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    • "Information on pre-existing mental health status has seldom been available, even though it has been shown to be an important explanatory factor for the increased risk for negative mental health outcomes in several [7,14], though not in all studies [16]. Since induced abortion and mental health problems share same risk factors - such as young age [12], poor socioeconomic circumstances, violence [3,7], and rape history [7] - the causality between induced abortion and subsequent mental health problems cannot be straightforwardly concluded without taking into consideration their common determinants. "
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    ABSTRACT: Some, though not all studies have reported an increased risk for mental health problems after an induced abortion. Problems with design and data have compromised these studies and the generalisation of their results. The Finnish Medication and Pregnancy database (N = 622 671 births and 114 518 induced abortions for other than fetal reasons) in 1996-2006 was utilised to study the use of psychotropic drugs in the three months before a pregnancy ending in a birth or an induced abortion. In total 2.1% of women with a birth and 5.1% of women with an induced abortion had used a psychotropic medicine 0-3 months before pregnancy. Psychotropic drug users terminated their pregnancies (30.9%) more often than other pregnant women (15.5%). Adjustment for background characteristics explained one third of this elevated risk, but the risk remained significantly increased among users of psychotropic medicine (OR 1.94, 95% confidence intervals 1.87-2.02). A similar risk was found for first pregnancies (30.1% vs. 18.9%; adjusted OR 1.53, 95% confidence intervals 1.42-1.65). The rate for terminating pregnancy was the highest for women using hypnotics and sedatives (35.6% for all pregnancies and 29.1% for first pregnancies), followed by antipsychotics (33.9% and 36.0%) and antidepressants (32.0% and 32.1%). The observed increased risk for induced abortion among women with psychotropic medication highlights the importance to acknowledge the mental health needs of women seeking an induced abortion. Further studies are needed to establish the impact of pre-existing differences in mental health on mental health outcomes of induced abortions compared to outcomes of pregnancies ending in a birth.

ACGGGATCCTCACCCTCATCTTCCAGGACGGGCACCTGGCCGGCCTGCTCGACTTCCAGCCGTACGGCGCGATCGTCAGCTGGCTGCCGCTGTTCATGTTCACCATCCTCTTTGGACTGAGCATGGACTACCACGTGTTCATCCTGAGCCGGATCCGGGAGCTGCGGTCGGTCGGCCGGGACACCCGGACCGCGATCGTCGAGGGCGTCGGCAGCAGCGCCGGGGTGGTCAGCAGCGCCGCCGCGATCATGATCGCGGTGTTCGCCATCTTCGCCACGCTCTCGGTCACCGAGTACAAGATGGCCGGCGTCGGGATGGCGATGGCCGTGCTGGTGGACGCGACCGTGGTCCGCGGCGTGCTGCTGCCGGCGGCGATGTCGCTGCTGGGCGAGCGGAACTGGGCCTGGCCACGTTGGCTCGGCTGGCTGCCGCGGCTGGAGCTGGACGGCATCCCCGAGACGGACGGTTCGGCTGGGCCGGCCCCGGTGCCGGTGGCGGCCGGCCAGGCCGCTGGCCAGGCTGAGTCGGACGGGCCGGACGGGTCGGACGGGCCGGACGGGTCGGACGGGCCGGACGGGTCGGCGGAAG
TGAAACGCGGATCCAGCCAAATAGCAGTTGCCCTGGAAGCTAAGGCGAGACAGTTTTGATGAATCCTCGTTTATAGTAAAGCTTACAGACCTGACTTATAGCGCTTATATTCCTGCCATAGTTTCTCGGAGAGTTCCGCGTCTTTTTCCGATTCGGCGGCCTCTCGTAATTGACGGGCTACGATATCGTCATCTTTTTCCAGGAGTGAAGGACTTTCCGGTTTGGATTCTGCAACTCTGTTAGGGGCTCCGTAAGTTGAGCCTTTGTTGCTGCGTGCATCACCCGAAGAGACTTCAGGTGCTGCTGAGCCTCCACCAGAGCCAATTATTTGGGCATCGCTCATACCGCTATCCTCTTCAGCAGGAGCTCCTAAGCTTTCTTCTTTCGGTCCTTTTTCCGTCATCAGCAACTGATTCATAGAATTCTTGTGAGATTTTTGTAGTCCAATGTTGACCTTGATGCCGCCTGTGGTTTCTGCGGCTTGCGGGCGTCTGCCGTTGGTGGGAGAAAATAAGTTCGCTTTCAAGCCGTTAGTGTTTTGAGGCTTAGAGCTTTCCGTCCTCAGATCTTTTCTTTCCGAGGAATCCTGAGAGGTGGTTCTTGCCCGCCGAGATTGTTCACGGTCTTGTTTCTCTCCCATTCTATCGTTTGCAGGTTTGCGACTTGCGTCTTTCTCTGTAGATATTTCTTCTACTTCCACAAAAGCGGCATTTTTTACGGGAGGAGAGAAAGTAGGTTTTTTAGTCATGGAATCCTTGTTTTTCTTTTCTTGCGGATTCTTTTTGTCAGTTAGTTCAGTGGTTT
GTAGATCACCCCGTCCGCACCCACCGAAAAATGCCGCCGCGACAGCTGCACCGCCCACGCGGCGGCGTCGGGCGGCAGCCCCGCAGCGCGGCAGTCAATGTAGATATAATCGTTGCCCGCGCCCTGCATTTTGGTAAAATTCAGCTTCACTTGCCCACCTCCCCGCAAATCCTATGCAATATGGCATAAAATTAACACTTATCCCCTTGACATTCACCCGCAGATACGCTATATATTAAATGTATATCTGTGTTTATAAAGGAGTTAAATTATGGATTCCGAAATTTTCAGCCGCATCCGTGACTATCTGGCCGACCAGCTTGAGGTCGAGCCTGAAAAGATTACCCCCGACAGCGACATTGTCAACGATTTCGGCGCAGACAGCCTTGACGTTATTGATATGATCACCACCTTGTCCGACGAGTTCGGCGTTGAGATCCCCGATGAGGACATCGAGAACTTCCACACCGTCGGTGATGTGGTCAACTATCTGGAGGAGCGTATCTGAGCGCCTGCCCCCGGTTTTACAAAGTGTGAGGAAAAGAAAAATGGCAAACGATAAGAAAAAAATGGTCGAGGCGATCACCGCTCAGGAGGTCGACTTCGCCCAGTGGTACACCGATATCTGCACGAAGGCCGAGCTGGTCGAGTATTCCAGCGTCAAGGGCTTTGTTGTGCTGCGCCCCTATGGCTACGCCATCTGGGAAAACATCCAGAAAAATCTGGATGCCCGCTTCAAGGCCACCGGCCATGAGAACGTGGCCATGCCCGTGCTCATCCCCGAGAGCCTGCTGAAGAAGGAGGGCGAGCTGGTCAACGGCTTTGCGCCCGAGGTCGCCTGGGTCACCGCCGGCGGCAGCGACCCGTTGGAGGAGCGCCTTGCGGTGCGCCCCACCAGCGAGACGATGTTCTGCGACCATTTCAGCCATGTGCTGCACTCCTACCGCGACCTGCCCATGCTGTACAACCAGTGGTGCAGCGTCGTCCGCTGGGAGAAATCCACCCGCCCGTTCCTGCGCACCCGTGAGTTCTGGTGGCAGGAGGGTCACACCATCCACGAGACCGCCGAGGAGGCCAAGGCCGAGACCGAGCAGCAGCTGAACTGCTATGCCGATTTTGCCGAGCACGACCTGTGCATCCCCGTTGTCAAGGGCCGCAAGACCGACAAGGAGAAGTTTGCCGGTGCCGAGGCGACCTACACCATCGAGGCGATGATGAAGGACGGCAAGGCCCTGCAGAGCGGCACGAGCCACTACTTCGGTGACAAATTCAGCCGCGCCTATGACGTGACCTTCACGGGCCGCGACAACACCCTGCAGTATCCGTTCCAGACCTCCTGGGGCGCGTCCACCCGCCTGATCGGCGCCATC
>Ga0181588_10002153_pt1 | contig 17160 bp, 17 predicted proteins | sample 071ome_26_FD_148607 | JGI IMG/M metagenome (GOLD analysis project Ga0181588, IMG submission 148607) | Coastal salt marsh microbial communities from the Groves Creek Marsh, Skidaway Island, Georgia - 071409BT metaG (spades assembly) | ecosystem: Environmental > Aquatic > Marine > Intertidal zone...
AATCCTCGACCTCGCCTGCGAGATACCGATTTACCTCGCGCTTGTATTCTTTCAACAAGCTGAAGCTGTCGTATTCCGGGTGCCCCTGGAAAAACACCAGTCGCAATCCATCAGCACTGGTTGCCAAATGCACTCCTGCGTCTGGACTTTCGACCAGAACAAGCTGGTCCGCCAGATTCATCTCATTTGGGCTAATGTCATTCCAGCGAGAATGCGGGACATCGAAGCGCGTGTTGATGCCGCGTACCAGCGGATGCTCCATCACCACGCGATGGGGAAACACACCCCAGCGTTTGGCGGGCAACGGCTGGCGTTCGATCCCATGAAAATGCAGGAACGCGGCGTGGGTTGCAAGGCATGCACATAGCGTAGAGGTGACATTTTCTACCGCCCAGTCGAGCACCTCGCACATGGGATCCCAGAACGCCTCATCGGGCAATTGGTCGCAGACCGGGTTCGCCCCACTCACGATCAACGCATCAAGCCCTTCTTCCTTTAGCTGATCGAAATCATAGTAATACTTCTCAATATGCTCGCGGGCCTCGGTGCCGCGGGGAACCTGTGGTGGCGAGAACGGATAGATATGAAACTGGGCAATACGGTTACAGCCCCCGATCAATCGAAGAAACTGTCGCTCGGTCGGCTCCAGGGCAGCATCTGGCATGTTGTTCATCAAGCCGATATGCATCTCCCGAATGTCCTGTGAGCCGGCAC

BMC Public Health 06/2010; 10(1):383. DOI:10.1186/1471-2458-10-383 · 2.32 Impact Factor